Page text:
Social Security Works! Why Social Security Isn’t Going Broke and How Expanding It Will Help Us All

Image of Social Security Works!: Why Social Security Isn’t Going Broke and How Expanding It Will Help Us All
Release Date: 
January 16, 2015
Publisher/Imprint: 
New Press
Pages: 
208
Reviewed by: 

Social Security Works! knocks . . . the mainstream belief that Social Security is going broke, to its knees.”

Social Security Works! is a concise compilation of the history, configuration, and the measured success of our present Social Security system, along with a persuasive proposal for its expansion.

Both Altman and Kingson served as staff advisors to the 1982 National Commission on Social Security Reform. Altman is a lawyer, the author of The Battle for Social Security, and chair of the Pension Rights Center. Kingson is a professor of social work at Syracuse University and co-author of several books dealing with the politics of Social Security.

The authors are successful in debunking a number of misconceptions regarding Social Security. From its conception, Social Security has been attacked by certain factions of the government. Altman and Kingston propose that “By distorting, obscuring, and flat-out lying, the enemies of Social Security have succeeded in persuading many millions of people that Social Security is on the verge of collapse, threatening to bring down the whole country.”

Thanks to the power of the media, it has become mainstream belief that Social Security is going broke; by the time the final baby boomers retire there won’t be much of anything left. There is also a trend suggesting that the members of our older population are “takers” and “fat-cat elders” who are sucking up all the present working force’s contributions. Social Security Works! knocks this, and the mainstream belief that Social Security is going broke, to its knees.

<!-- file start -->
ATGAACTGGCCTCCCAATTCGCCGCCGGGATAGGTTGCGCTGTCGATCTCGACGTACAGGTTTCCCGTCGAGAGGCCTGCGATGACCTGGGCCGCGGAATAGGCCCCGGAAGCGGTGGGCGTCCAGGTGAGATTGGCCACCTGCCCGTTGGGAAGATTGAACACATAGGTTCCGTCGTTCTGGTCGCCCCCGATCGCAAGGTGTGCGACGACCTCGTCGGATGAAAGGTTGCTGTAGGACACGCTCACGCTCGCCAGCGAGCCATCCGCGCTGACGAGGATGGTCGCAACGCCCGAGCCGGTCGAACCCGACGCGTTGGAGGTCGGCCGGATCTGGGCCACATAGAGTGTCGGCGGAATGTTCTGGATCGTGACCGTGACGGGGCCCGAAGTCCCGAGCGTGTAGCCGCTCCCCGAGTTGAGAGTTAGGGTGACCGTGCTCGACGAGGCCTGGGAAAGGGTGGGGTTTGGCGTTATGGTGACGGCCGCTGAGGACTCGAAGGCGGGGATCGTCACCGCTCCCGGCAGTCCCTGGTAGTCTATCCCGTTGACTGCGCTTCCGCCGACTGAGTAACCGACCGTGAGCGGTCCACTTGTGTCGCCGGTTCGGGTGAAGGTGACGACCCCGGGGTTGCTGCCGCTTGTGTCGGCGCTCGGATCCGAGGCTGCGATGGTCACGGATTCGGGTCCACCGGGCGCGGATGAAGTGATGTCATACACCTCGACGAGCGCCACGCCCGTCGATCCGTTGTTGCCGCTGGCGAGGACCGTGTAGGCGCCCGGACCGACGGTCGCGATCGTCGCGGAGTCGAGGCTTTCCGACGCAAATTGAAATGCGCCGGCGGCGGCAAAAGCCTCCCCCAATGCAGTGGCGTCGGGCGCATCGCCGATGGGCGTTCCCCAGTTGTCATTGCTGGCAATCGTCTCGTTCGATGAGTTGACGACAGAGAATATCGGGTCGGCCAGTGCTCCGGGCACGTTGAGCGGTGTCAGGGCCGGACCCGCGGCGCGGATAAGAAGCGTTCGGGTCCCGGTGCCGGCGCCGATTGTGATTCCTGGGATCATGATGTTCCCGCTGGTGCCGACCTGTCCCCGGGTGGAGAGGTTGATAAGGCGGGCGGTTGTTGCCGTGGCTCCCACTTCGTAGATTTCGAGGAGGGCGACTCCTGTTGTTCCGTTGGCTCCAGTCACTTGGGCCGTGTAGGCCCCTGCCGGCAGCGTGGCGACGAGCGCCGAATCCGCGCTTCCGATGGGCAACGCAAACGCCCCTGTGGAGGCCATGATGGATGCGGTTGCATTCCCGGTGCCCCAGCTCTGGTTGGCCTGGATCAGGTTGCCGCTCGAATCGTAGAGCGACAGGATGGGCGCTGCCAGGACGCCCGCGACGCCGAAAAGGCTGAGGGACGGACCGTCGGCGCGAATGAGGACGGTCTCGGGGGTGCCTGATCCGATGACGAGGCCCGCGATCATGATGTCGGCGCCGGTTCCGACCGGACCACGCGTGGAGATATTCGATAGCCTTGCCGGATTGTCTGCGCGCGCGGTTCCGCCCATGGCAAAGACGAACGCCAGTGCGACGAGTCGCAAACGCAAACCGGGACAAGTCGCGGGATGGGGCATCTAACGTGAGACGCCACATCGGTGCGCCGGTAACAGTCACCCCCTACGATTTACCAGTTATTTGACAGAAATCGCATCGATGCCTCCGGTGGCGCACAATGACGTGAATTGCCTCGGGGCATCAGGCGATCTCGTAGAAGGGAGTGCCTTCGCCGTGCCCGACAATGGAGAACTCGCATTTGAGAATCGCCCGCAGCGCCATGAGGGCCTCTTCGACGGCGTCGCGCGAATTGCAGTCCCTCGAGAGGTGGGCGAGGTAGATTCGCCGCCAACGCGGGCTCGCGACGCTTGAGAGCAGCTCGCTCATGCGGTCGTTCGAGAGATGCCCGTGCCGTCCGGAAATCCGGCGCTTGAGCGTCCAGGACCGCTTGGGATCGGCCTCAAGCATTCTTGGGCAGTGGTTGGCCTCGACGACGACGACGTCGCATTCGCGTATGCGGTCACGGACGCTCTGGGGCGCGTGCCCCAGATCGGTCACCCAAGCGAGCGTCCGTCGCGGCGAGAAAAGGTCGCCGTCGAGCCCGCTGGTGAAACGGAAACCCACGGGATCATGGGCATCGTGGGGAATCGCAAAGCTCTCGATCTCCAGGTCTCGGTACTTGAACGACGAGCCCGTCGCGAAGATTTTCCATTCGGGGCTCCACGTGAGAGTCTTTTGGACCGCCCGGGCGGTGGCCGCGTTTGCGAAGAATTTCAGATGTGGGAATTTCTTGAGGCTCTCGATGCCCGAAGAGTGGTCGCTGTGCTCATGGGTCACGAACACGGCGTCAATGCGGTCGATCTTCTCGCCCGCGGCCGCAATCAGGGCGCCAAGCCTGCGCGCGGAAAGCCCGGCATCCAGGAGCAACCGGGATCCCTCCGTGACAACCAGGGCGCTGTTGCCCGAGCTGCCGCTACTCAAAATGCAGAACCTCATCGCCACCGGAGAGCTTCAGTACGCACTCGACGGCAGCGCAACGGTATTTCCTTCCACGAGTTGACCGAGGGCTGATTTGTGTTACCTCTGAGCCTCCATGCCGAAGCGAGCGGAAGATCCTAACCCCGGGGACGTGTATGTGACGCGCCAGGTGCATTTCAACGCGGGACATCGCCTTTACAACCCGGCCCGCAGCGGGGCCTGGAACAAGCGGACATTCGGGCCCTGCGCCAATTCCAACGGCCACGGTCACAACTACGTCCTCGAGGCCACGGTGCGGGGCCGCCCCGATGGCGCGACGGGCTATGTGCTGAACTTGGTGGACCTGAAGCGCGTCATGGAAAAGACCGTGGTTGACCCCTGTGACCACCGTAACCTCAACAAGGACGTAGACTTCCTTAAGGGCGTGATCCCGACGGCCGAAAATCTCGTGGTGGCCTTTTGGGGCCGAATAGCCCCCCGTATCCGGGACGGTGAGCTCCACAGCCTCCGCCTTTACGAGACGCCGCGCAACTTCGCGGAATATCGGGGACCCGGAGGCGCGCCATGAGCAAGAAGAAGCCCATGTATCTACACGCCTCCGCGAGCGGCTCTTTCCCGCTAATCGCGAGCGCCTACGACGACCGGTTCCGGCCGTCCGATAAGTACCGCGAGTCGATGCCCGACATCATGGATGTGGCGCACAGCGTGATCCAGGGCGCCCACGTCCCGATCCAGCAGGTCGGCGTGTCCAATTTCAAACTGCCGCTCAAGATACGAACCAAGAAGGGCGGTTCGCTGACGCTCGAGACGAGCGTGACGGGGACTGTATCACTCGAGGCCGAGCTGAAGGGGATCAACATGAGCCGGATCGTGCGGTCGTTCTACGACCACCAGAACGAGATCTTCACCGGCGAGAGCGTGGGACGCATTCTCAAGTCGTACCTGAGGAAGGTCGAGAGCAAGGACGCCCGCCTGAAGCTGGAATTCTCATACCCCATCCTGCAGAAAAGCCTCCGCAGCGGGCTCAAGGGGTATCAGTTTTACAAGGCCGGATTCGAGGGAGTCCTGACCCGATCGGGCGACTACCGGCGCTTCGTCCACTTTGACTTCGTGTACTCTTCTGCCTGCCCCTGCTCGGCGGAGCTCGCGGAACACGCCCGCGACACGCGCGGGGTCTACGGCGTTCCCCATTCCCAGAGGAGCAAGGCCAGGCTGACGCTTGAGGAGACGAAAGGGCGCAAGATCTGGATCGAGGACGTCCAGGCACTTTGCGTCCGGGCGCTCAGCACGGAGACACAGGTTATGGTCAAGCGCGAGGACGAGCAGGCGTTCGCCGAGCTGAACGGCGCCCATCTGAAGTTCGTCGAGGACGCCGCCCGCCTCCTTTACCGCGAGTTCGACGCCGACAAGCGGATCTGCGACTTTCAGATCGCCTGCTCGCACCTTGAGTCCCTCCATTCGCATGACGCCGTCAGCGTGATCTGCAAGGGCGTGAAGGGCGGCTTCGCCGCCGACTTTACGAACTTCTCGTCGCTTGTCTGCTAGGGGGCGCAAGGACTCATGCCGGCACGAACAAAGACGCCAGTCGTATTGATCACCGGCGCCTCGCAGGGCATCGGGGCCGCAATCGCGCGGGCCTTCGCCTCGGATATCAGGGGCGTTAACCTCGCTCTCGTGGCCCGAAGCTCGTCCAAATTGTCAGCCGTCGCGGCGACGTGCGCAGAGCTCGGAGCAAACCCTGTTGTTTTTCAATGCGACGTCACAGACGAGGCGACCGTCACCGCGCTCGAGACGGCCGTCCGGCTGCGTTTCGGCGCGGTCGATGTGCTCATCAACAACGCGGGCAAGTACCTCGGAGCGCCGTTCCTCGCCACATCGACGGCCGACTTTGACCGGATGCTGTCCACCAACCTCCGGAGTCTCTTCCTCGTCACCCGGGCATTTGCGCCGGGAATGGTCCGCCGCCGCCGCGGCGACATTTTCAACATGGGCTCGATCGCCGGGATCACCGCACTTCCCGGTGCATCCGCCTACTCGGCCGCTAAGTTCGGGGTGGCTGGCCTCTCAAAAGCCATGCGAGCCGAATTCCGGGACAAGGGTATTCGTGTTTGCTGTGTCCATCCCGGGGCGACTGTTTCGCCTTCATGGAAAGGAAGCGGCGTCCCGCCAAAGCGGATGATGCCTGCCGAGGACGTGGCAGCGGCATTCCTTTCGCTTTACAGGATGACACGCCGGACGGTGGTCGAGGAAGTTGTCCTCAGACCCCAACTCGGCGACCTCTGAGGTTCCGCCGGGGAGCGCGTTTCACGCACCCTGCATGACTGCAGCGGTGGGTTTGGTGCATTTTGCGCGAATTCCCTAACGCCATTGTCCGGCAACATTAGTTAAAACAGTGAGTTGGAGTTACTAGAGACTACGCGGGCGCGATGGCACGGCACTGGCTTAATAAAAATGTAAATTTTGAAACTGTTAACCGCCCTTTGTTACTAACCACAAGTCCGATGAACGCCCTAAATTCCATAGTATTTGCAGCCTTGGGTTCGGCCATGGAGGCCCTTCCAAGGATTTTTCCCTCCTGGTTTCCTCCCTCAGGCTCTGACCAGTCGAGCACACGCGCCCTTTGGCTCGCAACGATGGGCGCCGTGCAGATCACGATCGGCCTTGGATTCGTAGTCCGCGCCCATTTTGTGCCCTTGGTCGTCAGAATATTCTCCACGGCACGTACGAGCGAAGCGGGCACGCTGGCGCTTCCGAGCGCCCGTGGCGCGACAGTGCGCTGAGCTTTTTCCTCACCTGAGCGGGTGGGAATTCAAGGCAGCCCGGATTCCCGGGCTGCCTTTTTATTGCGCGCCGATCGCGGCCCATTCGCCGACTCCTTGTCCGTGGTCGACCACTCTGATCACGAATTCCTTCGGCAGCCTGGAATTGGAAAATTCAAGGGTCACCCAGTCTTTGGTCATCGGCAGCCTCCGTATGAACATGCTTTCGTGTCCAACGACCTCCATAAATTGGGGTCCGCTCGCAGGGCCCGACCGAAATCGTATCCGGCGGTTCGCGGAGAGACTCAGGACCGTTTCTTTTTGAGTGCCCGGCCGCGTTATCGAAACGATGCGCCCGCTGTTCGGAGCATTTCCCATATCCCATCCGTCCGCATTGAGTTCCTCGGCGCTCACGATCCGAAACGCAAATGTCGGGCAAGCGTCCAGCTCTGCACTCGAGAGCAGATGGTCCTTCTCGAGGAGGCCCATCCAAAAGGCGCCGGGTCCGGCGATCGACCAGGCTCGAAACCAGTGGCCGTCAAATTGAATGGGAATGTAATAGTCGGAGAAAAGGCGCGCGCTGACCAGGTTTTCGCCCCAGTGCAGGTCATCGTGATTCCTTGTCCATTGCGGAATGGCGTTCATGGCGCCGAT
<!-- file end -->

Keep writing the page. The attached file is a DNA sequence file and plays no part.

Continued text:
It’s important to note that in spite of the belief that Social Security is going broke, “numerous polls show that Americans of all political affiliations—Republicans, Independents, Democrats, self-proclaimed, and progressives—support our Social Security system by large majorities.”

Americans don’t want benefits owed to their grandparents and parents cut. They are more than willing to contribute to this Social Security. These benefits matter to Americans who want to protect “against the economic devastation that death, disability, and retirement might otherwise poise.”

Social Security is in fact an important stabilizer of the economy that can “help stop the collapse of the middle class, lessen the pressure squeezing families from all directions, and help end the upward redistribution of wealth that has resulted in perilous levels of inequality.” Therefore, there is a growing number of politicians and policy makers—including Altman and Kingson—who are calling for the expansion of our Social Security system.

Altman and Kingson stress that Social Security is an earned benefit which is based on the hard work—it is not an “entitlement” or governmental handout. “Social Security is insurance, not welfare.” The $2.8 trillion surplus that is now present in the Social Security system is secure and if properly handled will continue to grow. Also paid benefits do not add a penny to the national debt.

The challenges Social Security Works! discusses: the income insufficiency of today’s seniors, the retirement income crisis of our workers, insufficient recognition of caregivers, increased inequality which is eroding away the middle class. All can be addressed by the expansion of the Social Security system as laid out in the authors’ Social Security Works All Generations Plan at the end of the book.

The final chapter of Social Security Works! is a plea to take action, to not be fooled by those who talk about “saving” or “fixing” Social Security, and to “demand straight talk from those who have been elected to serve us.” Social Security helps share the “burdens and bounty of our great nation,” and provides “dignity to all persons throughout their lives.”

Social Security Works! is an important addition to books on current affairs and should be a mandatory read for all Americans.